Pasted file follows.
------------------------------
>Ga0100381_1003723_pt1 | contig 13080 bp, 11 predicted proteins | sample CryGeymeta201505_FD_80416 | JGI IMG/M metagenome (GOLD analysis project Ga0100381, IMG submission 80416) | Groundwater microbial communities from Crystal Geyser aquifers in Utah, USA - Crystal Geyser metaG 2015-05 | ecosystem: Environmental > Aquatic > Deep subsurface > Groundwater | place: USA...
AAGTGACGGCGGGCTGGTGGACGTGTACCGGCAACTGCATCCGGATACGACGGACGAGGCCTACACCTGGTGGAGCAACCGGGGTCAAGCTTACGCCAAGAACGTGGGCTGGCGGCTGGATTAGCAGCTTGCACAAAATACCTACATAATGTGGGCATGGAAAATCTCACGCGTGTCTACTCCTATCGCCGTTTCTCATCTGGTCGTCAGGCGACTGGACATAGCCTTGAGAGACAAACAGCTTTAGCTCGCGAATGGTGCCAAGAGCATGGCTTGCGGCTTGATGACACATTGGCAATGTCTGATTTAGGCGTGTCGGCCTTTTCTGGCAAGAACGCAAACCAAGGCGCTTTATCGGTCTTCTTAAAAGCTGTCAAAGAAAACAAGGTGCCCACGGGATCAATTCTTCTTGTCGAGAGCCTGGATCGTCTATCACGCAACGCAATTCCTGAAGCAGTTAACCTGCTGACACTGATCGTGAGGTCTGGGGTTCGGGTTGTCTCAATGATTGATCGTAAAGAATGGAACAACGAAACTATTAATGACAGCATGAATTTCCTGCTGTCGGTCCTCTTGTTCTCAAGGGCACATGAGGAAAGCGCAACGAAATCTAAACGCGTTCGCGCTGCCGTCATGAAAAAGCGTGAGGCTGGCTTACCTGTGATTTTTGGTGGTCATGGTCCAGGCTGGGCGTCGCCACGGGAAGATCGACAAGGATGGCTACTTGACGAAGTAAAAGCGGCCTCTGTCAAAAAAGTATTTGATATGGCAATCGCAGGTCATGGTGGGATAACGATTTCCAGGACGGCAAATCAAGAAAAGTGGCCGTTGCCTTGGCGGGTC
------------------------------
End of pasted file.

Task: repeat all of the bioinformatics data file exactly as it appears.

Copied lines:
>Ga0100381_1003723_pt1 | contig 13080 bp, 11 predicted proteins | sample CryGeymeta201505_FD_80416 | JGI IMG/M metagenome (GOLD analysis project Ga0100381, IMG submission 80416) | Groundwater microbial communities from Crystal Geyser aquifers in Utah, USA - Crystal Geyser metaG 2015-05 | ecosystem: Environmental > Aquatic > Deep subsurface > Groundwater | place: USA...
AAGTGACGGCGGGCTGGTGGACGTGTACCGGCAACTGCATCCGGATACGACGGACGAGGCCTACACCTGGTGGAGCAACCGGGGTCAAGCTTACGCCAAGAACGTGGGCTGGCGGCTGGATTAGCAGCTTGCACAAAATACCTACATAATGTGGGCATGGAAAATCTCACGCGTGTCTACTCCTATCGCCGTTTCTCATCTGGTCGTCAGGCGACTGGACATAGCCTTGAGAGACAAACAGCTTTAGCTCGCGAATGGTGCCAAGAGCATGGCTTGCGGCTTGATGACACATTGGCAATGTCTGATTTAGGCGTGTCGGCCTTTTCTGGCAAGAACGCAAACCAAGGCGCTTTATCGGTCTTCTTAAAAGCTGTCAAAGAAAACAAGGTGCCCACGGGATCAATTCTTCTTGTCGAGAGCCTGGATCGTCTATCACGCAACGCAATTCCTGAAGCAGTTAACCTGCTGACACTGATCGTGAGGTCTGGGGTTCGGGTTGTCTCAATGATTGATCGTAAAGAATGGAACAACGAAACTATTAATGACAGCATGAATTTCCTGCTGTCGGTCCTCTTGTTCTCAAGGGCACATGAGGAAAGCGCAACGAAATCTAAACGCGTTCGCGCTGCCGTCATGAAAAAGCGTGAGGCTGGCTTACCTGTGATTTTTGGTGGTCATGGTCCAGGCTGGGCGTCGCCACGGGAAGATCGACAAGGATGGCTACTTGACGAAGTAAAAGCGGCCTCTGTCAAAAAAGTATTTGATATGGCAATCGCAGGTCATGGTGGGATAACGATTTCCAGGACGGCAAATCAAGAAAAGTGGCCGTTGCCTTGGCGGGTC